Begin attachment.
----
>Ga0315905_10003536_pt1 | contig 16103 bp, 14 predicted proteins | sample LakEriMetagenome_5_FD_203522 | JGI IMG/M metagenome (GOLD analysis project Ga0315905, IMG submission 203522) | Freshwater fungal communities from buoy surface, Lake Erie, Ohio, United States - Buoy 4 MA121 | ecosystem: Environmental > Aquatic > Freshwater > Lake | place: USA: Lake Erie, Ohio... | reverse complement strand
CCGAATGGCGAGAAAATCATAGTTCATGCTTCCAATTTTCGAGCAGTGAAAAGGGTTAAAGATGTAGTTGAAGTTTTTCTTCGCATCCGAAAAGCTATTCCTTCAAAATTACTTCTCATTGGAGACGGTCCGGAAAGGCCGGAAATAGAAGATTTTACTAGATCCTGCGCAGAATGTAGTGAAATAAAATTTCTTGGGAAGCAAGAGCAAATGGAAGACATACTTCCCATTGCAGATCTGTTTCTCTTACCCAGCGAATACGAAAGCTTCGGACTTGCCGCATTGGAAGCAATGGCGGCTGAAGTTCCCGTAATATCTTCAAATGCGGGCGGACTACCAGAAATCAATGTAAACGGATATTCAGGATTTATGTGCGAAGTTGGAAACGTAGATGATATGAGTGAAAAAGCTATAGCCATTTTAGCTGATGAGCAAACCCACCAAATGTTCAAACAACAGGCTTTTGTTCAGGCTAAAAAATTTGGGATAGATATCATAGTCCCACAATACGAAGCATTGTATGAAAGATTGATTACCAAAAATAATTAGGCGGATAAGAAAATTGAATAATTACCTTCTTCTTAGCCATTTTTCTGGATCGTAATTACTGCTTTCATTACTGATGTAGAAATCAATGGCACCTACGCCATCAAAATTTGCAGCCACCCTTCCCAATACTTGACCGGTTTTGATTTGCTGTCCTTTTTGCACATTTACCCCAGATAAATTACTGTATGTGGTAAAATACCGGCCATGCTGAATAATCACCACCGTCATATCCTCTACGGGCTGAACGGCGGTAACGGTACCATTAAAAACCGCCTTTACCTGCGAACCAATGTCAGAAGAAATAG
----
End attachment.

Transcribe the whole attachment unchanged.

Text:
>Ga0315905_10003536_pt1 | contig 16103 bp, 14 predicted proteins | sample LakEriMetagenome_5_FD_203522 | JGI IMG/M metagenome (GOLD analysis project Ga0315905, IMG submission 203522) | Freshwater fungal communities from buoy surface, Lake Erie, Ohio, United States - Buoy 4 MA121 | ecosystem: Environmental > Aquatic > Freshwater > Lake | place: USA: Lake Erie, Ohio... | reverse complement strand
CCGAATGGCGAGAAAATCATAGTTCATGCTTCCAATTTTCGAGCAGTGAAAAGGGTTAAAGATGTAGTTGAAGTTTTTCTTCGCATCCGAAAAGCTATTCCTTCAAAATTACTTCTCATTGGAGACGGTCCGGAAAGGCCGGAAATAGAAGATTTTACTAGATCCTGCGCAGAATGTAGTGAAATAAAATTTCTTGGGAAGCAAGAGCAAATGGAAGACATACTTCCCATTGCAGATCTGTTTCTCTTACCCAGCGAATACGAAAGCTTCGGACTTGCCGCATTGGAAGCAATGGCGGCTGAAGTTCCCGTAATATCTTCAAATGCGGGCGGACTACCAGAAATCAATGTAAACGGATATTCAGGATTTATGTGCGAAGTTGGAAACGTAGATGATATGAGTGAAAAAGCTATAGCCATTTTAGCTGATGAGCAAACCCACCAAATGTTCAAACAACAGGCTTTTGTTCAGGCTAAAAAATTTGGGATAGATATCATAGTCCCACAATACGAAGCATTGTATGAAAGATTGATTACCAAAAATAATTAGGCGGATAAGAAAATTGAATAATTACCTTCTTCTTAGCCATTTTTCTGGATCGTAATTACTGCTTTCATTACTGATGTAGAAATCAATGGCACCTACGCCATCAAAATTTGCAGCCACCCTTCCCAATACTTGACCGGTTTTGATTTGCTGTCCTTTTTGCACATTTACCCCAGATAAATTACTGTATGTGGTAAAATACCGGCCATGCTGAATAATCACCACCGTCATATCCTCTACGGGCTGAACGGCGGTAACGGTACCATTAAAAACCGCCTTTACCTGCGAACCAATGTCAGAAGAAATAG